Finding Freedom from Fear

By Helm, Marie | The Christian Science Monitor, March 10, 2016 | Go to article overview

Finding Freedom from Fear


Helm, Marie, The Christian Science Monitor


A teacher once asked his students to look around their classroom, making mental note of all the blue items they saw. He then asked them to close their eyes and, without opening them, name all the red items they had seen. The students could name only a few. When the teacher asked them to open their eyes again, the students saw lots of red items - in many sizes and in a variety of shapes and shades. When asked why they had not remembered them before, one student said, "Because we were focused on blue!"

Often our perception of reality is determined by where our thoughts are focused. What we accept as being real plays a huge role in our lives: It can generate fear or it can bring peace of mind.

It's interesting to note that the human tendency to be fearful is often called "the culture of fear." So how can we cope with the all- too-often irrational tendency to allow the emotion of fear to overrule the important and very natural human desire to be caring and loving?

I've found that shifting my focus from a materialistic view to a spiritual view helps me gain an understanding that God's presence is all-powerful, entirely good, and is reflected by His creation. This spiritual view brings an awareness that Spirit, God, is the inherently good identity reflected by each individual. Situations may appear frightening when viewed from a limited, matter-based standpoint, but a spiritual understanding dissolves fear and brings peaceful resolutions.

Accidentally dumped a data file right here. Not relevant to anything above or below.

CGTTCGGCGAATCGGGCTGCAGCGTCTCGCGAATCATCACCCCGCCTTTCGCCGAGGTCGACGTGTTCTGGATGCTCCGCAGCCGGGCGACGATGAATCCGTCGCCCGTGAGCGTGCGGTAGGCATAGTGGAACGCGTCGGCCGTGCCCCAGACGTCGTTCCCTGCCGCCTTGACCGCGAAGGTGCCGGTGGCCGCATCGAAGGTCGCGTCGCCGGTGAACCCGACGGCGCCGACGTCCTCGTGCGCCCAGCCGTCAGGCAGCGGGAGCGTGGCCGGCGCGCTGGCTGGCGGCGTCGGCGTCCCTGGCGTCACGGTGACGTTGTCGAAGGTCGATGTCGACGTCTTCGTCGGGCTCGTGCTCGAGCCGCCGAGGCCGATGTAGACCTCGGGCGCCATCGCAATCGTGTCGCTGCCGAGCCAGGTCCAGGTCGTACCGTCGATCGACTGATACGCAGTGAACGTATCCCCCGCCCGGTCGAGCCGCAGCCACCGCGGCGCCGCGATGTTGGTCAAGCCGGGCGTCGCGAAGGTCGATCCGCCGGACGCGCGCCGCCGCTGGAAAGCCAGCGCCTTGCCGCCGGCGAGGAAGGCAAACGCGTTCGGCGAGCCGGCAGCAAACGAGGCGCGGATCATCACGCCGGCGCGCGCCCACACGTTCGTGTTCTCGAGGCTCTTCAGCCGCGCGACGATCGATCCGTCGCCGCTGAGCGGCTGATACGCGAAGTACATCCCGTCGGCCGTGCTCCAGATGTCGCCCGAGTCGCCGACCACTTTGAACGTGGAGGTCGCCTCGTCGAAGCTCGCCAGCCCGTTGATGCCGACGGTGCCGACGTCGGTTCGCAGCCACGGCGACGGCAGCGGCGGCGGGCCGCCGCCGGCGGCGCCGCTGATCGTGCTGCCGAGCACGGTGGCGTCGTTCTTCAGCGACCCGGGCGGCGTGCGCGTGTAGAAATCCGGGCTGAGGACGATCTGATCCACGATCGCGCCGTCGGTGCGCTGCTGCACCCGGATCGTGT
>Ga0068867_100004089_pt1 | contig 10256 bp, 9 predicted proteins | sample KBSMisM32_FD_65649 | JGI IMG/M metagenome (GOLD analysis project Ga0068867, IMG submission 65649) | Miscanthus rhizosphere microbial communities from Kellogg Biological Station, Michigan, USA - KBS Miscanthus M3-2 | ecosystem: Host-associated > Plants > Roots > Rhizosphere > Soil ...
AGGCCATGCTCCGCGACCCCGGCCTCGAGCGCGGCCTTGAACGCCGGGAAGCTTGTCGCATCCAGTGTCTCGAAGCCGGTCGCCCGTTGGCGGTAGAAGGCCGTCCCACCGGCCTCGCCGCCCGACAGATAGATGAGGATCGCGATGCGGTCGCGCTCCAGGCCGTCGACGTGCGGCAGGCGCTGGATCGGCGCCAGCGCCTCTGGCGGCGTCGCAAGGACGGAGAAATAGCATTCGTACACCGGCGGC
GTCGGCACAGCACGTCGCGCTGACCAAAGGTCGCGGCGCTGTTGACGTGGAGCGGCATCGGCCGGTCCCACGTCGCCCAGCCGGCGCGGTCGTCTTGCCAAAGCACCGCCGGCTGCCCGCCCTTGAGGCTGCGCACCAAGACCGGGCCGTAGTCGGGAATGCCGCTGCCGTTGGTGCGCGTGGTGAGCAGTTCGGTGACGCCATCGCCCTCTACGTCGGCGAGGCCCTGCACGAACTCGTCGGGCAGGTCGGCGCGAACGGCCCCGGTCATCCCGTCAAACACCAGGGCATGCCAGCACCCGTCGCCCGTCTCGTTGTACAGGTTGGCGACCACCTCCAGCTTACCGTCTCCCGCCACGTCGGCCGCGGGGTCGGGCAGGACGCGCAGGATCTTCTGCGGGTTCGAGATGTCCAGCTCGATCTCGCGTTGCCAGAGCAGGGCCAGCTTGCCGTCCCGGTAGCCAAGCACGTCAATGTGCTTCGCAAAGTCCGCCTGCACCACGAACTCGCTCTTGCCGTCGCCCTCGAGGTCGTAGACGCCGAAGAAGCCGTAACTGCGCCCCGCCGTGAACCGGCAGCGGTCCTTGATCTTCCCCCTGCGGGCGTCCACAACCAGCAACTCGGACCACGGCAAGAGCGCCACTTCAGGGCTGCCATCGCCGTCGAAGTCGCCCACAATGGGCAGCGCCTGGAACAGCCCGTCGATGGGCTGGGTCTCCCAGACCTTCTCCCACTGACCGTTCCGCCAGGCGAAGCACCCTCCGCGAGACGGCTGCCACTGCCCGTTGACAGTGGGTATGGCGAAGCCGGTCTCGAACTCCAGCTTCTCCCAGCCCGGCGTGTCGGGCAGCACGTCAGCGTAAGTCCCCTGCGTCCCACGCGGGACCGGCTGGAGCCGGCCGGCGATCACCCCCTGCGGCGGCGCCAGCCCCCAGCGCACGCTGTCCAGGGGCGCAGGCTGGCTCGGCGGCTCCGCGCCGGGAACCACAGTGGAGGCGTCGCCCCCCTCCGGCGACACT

Mary Baker Eddy, the discoverer of Christian Science, explains in her major work, "Science and Health with Key to the Scriptures": "We must look deep into realism instead of accepting only the outward sense of things" (p. 129). And she brings out in this same book the fundamental truth on which the realism of God's supremacy can be proved in our lives: "We must learn that evil is the awful deception and unreality of existence. Evil is not supreme; good is not helpless" (p. 207).

In support of these statements, Science and Health argues elsewhere: "If thought is startled at the strong claim of Science for the supremacy of God, or Truth, and doubts the supremacy of good, ought we not, contrariwise, to be astounded at the vigorous claims of evil and doubt them, and no longer think it natural to love sin and unnatural to forsake it, - no longer imagine evil to be ever-present and good absent? …

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